University Press Roundup

University Press Roundup

Welcome to our weekly roundup of the best articles from the blogs of academic publishers! As always, if you particularly enjoy something or think that we missed an important post, please let us know in the comments. (And look back at our University Press Roundup Manifesto to see why we do this post every Friday.)

Ever experience frustration while learning French? Cambridge University Press’s blog tackles that pesky challenge of French word order. Read about questions over word inversion or whether or not that adjective goes before the noun thanks to French grammar expert, Ron Batchelor.

“Despite legal and procedural reforms, Missoula remains in murky territory where people on all sides of the issue cling to the fiction that society can somehow expel, arrest, prosecute, imprison, and censor its way into a less sexually violent future.” This week, Beacon Broadside Press explores the controversy growing around Jon Krakauer’s new book Missoula: Rape and the Justice System in a College Town in the Montana town on which it covers. Read writer and activist Kay Whitlock’s take on the matter.

Read the last of Duke University Press’s celebration of National Poetry Month with their Poem of the Week. On display this week is Ariel Dorfman’s “First Prologue: Simultaneous Translation” from his 2002 book In Case of Fire in a Foreign Land.

This week John’s Hopkins University Press has a better solution for Doug Hughes in order to get the attention of Congress without flying a gyro-copter onto the White House lawn. Read professor and writer Benjamin Alexander’s portrayal of Jacob Coxey and Carl Browne and their 1894 attempt to march up to the Capitol with an army of unemployed men.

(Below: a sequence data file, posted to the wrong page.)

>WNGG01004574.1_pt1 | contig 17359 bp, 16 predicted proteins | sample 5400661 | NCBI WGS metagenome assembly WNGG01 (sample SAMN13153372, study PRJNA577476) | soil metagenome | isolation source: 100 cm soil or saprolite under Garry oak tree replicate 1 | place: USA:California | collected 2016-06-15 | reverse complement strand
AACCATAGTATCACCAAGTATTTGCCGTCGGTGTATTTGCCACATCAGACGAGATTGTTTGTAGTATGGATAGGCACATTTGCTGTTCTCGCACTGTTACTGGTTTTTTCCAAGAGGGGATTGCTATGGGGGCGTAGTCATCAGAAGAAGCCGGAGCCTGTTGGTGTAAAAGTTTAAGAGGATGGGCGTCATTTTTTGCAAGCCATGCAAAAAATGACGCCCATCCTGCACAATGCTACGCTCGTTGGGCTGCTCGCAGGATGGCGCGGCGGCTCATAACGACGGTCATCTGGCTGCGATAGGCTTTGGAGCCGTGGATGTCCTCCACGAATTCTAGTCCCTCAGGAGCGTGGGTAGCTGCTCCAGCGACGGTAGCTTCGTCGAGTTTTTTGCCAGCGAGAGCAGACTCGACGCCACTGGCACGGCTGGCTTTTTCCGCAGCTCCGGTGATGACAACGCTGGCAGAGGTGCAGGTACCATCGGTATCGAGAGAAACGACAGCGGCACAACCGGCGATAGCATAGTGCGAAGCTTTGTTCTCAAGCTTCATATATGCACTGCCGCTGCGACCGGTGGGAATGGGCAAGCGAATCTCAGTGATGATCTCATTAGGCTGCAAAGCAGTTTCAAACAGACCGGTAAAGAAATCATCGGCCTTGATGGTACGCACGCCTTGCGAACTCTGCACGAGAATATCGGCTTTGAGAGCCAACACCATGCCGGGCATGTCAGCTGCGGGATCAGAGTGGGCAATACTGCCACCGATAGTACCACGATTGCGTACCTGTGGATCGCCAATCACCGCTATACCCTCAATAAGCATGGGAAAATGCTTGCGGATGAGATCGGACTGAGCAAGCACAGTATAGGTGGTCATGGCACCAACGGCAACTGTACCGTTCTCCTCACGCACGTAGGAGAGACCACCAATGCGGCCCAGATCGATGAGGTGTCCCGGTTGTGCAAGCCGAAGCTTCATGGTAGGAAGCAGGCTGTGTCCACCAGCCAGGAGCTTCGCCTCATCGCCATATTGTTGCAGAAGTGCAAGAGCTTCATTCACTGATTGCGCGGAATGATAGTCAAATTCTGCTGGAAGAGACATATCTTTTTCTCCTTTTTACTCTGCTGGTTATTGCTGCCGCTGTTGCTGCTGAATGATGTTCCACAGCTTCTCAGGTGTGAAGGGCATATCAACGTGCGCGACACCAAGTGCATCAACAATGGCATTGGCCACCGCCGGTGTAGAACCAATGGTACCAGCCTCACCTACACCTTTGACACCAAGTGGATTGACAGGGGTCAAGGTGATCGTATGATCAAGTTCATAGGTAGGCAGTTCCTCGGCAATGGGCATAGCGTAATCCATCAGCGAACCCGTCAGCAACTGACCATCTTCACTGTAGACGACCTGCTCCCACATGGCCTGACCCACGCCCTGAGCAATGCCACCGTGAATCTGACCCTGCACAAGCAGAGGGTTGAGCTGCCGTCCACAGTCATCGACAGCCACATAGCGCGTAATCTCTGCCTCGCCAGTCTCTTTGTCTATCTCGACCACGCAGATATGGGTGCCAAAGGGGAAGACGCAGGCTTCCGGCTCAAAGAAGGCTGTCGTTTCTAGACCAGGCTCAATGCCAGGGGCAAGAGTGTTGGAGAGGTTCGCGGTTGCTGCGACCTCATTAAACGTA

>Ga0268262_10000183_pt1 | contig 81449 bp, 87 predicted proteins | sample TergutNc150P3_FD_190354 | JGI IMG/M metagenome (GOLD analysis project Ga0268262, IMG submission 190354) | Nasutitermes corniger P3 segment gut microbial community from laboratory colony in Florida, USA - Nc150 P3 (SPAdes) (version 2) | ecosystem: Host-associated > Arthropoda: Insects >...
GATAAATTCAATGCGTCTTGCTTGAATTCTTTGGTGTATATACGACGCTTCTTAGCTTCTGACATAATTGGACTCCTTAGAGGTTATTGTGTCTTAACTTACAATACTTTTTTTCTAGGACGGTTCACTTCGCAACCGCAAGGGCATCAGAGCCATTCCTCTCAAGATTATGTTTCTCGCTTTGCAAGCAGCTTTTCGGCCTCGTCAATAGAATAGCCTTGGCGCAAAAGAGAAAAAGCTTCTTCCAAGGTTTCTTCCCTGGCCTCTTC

Need an update on your go-to salsa recipe for this weekend? Minnesota Historical Society Press has got you covered with chef and writer Sue Doeden’s take on a honey balsamic black bean and mango salsa.

Did you know that the internet is powered by light? Check out other things you never knew about light on Oxford University Press’s blog this week in their post celebrating 2015, the year the UN has deemed the “International Year of Light.”

This week, The University of Virginia Press has posted a full recording and transcript of a March 19, 1971 conversation between Nixon and Kissinger regarding the withdrawal of troops in Vietnam to observe the fortieth anniversary of the fall of Saigon. Hear Nixon voice his worry over his upcoming campaign.

Anxiously awaiting your chance to read Toni Morrison’s new book God Help the Child? Read author Elizabeth Hordge-Freeman’s take and praise and her musings about its relationship to her own scholarly work in the meantime on The University of Texas Press blog.

Thanks for reading! As always, we hope that you enjoyed the links. Please let us know what you think in the comments!

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